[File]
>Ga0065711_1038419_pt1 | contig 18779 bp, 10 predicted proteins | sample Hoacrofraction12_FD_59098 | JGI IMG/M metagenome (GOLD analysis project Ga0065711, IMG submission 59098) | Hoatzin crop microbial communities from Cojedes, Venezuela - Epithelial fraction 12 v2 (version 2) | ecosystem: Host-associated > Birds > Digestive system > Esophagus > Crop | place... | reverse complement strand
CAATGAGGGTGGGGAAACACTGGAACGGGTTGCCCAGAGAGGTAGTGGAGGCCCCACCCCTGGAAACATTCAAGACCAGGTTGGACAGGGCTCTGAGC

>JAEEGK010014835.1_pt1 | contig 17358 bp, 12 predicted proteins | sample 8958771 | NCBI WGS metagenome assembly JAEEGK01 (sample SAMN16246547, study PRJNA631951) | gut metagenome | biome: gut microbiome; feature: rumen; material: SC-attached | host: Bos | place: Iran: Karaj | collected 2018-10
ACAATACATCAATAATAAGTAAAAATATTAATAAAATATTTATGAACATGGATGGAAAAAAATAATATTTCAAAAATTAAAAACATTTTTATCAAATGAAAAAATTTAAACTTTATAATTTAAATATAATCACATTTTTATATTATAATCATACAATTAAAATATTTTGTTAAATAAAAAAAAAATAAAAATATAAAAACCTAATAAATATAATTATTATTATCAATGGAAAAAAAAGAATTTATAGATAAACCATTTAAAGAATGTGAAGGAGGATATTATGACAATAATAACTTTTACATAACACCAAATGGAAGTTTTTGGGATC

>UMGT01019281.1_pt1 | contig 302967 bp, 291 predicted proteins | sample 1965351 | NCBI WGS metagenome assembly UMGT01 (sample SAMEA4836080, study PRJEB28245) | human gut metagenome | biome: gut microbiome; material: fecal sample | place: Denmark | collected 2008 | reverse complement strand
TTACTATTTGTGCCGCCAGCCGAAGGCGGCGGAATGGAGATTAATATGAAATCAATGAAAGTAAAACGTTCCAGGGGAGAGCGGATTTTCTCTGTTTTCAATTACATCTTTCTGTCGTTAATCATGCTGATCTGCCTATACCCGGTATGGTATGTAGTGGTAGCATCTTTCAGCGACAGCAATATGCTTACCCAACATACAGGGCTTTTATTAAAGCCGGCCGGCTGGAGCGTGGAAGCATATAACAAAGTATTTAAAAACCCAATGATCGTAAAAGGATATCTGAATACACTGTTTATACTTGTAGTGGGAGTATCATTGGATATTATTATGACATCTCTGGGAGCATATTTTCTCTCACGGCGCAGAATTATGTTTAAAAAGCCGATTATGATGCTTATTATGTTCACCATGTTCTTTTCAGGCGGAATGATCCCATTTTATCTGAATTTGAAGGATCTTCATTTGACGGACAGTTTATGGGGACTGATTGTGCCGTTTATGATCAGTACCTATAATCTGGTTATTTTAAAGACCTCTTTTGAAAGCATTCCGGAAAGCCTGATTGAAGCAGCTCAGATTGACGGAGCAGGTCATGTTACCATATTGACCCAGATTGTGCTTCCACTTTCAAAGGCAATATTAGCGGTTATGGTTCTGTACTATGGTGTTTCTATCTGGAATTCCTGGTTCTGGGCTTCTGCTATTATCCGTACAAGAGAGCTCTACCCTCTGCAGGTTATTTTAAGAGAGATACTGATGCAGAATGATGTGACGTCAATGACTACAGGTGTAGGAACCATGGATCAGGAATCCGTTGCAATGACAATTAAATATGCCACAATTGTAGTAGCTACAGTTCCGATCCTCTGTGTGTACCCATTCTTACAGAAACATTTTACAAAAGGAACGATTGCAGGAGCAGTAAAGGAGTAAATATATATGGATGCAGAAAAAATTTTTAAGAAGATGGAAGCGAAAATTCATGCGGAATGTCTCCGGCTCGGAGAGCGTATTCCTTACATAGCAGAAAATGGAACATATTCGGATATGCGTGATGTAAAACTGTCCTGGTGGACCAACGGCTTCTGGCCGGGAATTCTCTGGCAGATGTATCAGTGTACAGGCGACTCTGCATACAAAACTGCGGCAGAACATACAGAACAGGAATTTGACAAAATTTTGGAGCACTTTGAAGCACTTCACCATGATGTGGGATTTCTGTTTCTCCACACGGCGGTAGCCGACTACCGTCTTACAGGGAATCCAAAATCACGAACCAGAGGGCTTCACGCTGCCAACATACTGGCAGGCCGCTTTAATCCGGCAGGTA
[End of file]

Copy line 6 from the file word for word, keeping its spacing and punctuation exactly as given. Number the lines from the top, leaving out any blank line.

TTACTATTTGTGCCGCCAGCCGAAGGCGGCGGAATGGAGATTAATATGAAATCAATGAAAGTAAAACGTTCCAGGGGAGAGCGGATTTTCTCTGTTTTCAATTACATCTTTCTGTCGTTAATCATGCTGATCTGCCTATACCCGGTATGGTATGTAGTGGTAGCATCTTTCAGCGACAGCAATATGCTTACCCAACATACAGGGCTTTTATTAAAGCCGGCCGGCTGGAGCGTGGAAGCATATAACAAAGTATTTAAAAACCCAATGATCGTAAAAGGATATCTGAATACACTGTTTATACTTGTAGTGGGAGTATCATTGGATATTATTATGACATCTCTGGGAGCATATTTTCTCTCACGGCGCAGAATTATGTTTAAAAAGCCGATTATGATGCTTATTATGTTCACCATGTTCTTTTCAGGCGGAATGATCCCATTTTATCTGAATTTGAAGGATCTTCATTTGACGGACAGTTTATGGGGACTGATTGTGCCGTTTATGATCAGTACCTATAATCTGGTTATTTTAAAGACCTCTTTTGAAAGCATTCCGGAAAGCCTGATTGAAGCAGCTCAGATTGACGGAGCAGGTCATGTTACCATATTGACCCAGATTGTGCTTCCACTTTCAAAGGCAATATTAGCGGTTATGGTTCTGTACTATGGTGTTTCTATCTGGAATTCCTGGTTCTGGGCTTCTGCTATTATCCGTACAAGAGAGCTCTACCCTCTGCAGGTTATTTTAAGAGAGATACTGATGCAGAATGATGTGACGTCAATGACTACAGGTGTAGGAACCATGGATCAGGAATCCGTTGCAATGACAATTAAATATGCCACAATTGTAGTAGCTACAGTTCCGATCCTCTGTGTGTACCCATTCTTACAGAAACATTTTACAAAAGGAACGATTGCAGGAGCAGTAAAGGAGTAAATATATATGGATGCAGAAAAAATTTTTAAGAAGATGGAAGCGAAAATTCATGCGGAATGTCTCCGGCTCGGAGAGCGTATTCCTTACATAGCAGAAAATGGAACATATTCGGATATGCGTGATGTAAAACTGTCCTGGTGGACCAACGGCTTCTGGCCGGGAATTCTCTGGCAGATGTATCAGTGTACAGGCGACTCTGCATACAAAACTGCGGCAGAACATACAGAACAGGAATTTGACAAAATTTTGGAGCACTTTGAAGCACTTCACCATGATGTGGGATTTCTGTTTCTCCACACGGCGGTAGCCGACTACCGTCTTACAGGGAATCCAAAATCACGAACCAGAGGGCTTCACGCTGCCAACATACTGGCAGGCCGCTTTAATCCGGCAGGTA